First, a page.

"The overall picture of positive and negative precipitation trends was known before but I quantify for the first time how strong these trends are compared to internal variability on regional scales and when they will emerge, or 'stick out', from year-to-year noise," Douglas Maraun of the Helmholtz Centre for Ocean Research Kiel (GEOMAR) told environmentalresearchweb. "I identify regions where adaptation should be done early, and other regions where one does not really have a 'climate-change problem' but rather an 'internal-variability problem', i.e. one has to adapt to the variations one already has to cope with. These regions differ from season to season, and whether one considers mean rainfall or heavy rainfall."

Northern Europe in winter will see higher mean rainfall and more heavy rainfall within the next few decades, Maraun found. Trends will emerge on a similar timescale for mean rainfall in summer in south-western and south-eastern Europe. In other regions of the continent, however, the climate change trend for rainfall may not emerge until the end of the century or later.

"Many end users of climate-change information, e.g. agricultural modellers, still rely on one model or maybe a few," said Maraun. "Recommendations, however, suggest considering model ensembles. As these are often quite complex to handle (how do you present the output of 10 models to a decision-maker?), they are often reduced to the multi-model mean. However both approaches – considering one model or a multi-model mean – do not acknowledge and recognize the implications of uncertainties, in particular of internal climate variability."

According to Maraun, this internal climate variability means trends already observed may vanish or reverse in the long term because they were an expression of internal climate variability rather than caused by greenhouse-gas forcing. Similarly, trends expected as a result of climate change may vanish for years or decades, or might reverse, because they are overlain by very strong internal climate variability.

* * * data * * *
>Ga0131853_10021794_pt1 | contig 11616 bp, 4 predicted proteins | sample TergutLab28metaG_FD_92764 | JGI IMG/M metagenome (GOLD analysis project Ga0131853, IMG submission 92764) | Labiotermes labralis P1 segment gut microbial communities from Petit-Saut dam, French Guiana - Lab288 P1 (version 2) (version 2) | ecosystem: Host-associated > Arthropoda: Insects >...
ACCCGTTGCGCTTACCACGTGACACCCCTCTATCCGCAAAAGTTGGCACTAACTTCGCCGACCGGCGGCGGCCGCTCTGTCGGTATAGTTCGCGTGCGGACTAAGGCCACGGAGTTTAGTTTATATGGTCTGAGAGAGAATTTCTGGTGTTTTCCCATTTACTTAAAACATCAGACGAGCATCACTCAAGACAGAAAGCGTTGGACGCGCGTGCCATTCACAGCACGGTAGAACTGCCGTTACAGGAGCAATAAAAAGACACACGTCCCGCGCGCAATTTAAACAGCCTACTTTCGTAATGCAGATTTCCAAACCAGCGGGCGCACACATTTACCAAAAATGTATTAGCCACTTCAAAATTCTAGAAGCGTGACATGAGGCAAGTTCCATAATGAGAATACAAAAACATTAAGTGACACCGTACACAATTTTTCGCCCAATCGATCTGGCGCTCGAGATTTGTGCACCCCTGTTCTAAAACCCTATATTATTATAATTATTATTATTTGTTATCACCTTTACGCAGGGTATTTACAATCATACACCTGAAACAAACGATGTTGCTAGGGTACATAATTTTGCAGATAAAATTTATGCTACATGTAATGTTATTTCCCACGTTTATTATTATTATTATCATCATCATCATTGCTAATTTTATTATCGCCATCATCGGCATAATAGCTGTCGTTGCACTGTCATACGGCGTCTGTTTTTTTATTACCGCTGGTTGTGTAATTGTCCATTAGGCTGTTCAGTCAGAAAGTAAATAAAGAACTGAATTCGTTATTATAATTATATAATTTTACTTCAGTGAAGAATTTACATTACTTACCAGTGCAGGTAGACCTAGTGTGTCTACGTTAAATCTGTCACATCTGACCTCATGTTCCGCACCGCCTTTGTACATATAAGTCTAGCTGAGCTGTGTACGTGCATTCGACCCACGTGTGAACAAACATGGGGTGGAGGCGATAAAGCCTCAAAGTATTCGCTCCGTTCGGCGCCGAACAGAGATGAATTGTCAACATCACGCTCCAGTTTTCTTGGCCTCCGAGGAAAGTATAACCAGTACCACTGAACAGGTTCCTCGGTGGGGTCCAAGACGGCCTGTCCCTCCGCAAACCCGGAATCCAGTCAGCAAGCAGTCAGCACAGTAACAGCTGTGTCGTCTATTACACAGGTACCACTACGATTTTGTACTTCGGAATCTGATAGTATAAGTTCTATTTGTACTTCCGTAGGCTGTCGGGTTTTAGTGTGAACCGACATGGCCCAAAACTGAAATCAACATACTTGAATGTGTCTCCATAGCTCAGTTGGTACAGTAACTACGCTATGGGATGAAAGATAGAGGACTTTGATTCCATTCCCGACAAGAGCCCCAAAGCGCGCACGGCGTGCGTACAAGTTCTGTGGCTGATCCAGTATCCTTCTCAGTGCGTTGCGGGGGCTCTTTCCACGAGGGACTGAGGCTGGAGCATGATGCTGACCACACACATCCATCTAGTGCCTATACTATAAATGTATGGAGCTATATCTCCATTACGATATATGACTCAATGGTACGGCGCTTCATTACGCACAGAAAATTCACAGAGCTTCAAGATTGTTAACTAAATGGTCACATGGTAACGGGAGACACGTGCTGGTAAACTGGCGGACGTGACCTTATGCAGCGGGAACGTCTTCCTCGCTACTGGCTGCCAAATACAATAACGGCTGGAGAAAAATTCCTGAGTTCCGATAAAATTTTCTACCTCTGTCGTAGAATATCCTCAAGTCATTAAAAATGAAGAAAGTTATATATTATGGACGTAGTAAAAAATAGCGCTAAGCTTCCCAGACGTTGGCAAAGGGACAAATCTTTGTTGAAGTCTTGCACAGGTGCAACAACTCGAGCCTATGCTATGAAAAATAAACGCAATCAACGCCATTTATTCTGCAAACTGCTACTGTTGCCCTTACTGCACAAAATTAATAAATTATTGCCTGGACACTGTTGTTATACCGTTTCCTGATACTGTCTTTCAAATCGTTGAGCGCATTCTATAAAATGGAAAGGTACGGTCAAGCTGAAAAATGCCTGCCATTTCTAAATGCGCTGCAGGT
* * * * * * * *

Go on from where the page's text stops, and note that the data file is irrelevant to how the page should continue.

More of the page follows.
"My study, along with a few others, is a first step to quantifying the signal-to-noise ratio, i.e. the ratio between the actual trend we expect and the strength of the internal variations," said Maraun. "Quantifying this in terms of a time of emergence is a way to illustrate very intuitively when a trend we expect might really be relevant. In other words: how much time do we have to act in a particular place?"

Decision-makers planning climate adaptation are considering the expected climate change but not necessarily what they will really face, reckons Maraun, as the climate-change trend may take a long time to emerge from the background of internal variability.

"The expectation might be a good measure but depending on the strength of the internal variability, it might not be a good measure for quite a long time," he said. "For example, it could be that the trend will stick out only in 40 years' time. Then it might be a bad choice to start planting red-wine grapes that need a drier climate now, because it might stay as wet as it is or it might even get wetter for some time. It might be wiser to wait for several decades."

Examining rainfall over larger areas generally made trends emerge earlier. According to Maraun, if early adaptation is required, for example because grapes need to be replaced in 20 years and would last another 50 years, or because infrastructure needs replacing now but would be too expensive to replace again in 50 years' time, then the adaptation should be implemented on a larger scale.

"The internal variability averages out over this larger area, and for the total area the climate one expects is closer to what one sees," he said. "For a particular location, the experienced trend might still be strongly different from the expected trend, and thus an adaptation measure might be unsuitable. But on average the measure should be right for the larger area. Thus, if costs are shared over a large area the risk for, say, a single winegrower or community would be reduced."

To achieve his result, Maraun used simulations from 1971 to 2100 of 13 combinations of globally coupled atmosphere ocean general-circulation models and regional climate models from the ENSEMBLES project. The simulations were forced according to the A1B emissions scenario. Maraun estimated the time of emergence of the trend for seasonal total precipitation and seasonal maxima of daily precipitation. He defined the time of emergence as the year when the trend in multi-model mean exceeded a certain fraction, for example 20%, of the inter-annual variability in the year 2000.

For temperature changes, the same analysis gave a result that was obvious and boring, said Maraun. "Basically, all over Europe temperature changes will be relevant very rapidly and we will experience a considerable warming within the next 30 years."

Maraun is now focusing on understanding the causes of longer-term internal climate variability, such as the influence of the ocean on regional climate fluctuations.

Maraun reported his work in Environmental Research Letters (ERL) .

Related links

Related stories